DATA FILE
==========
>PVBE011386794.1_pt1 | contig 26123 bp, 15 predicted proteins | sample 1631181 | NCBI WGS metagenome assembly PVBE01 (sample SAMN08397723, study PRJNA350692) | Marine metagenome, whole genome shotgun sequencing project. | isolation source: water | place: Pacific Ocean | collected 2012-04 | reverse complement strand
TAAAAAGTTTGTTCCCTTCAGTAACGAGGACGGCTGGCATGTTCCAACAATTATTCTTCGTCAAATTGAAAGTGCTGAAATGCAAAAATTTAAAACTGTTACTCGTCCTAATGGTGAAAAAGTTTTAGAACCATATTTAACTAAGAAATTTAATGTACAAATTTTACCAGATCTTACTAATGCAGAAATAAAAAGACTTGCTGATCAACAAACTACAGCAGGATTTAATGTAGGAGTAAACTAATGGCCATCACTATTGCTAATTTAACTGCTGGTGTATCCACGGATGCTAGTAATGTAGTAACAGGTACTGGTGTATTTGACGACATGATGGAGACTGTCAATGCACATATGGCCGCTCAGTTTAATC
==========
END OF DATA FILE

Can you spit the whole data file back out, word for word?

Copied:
>PVBE011386794.1_pt1 | contig 26123 bp, 15 predicted proteins | sample 1631181 | NCBI WGS metagenome assembly PVBE01 (sample SAMN08397723, study PRJNA350692) | Marine metagenome, whole genome shotgun sequencing project. | isolation source: water | place: Pacific Ocean | collected 2012-04 | reverse complement strand
TAAAAAGTTTGTTCCCTTCAGTAACGAGGACGGCTGGCATGTTCCAACAATTATTCTTCGTCAAATTGAAAGTGCTGAAATGCAAAAATTTAAAACTGTTACTCGTCCTAATGGTGAAAAAGTTTTAGAACCATATTTAACTAAGAAATTTAATGTACAAATTTTACCAGATCTTACTAATGCAGAAATAAAAAGACTTGCTGATCAACAAACTACAGCAGGATTTAATGTAGGAGTAAACTAATGGCCATCACTATTGCTAATTTAACTGCTGGTGTATCCACGGATGCTAGTAATGTAGTAACAGGTACTGGTGTATTTGACGACATGATGGAGACTGTCAATGCACATATGGCCGCTCAGTTTAATC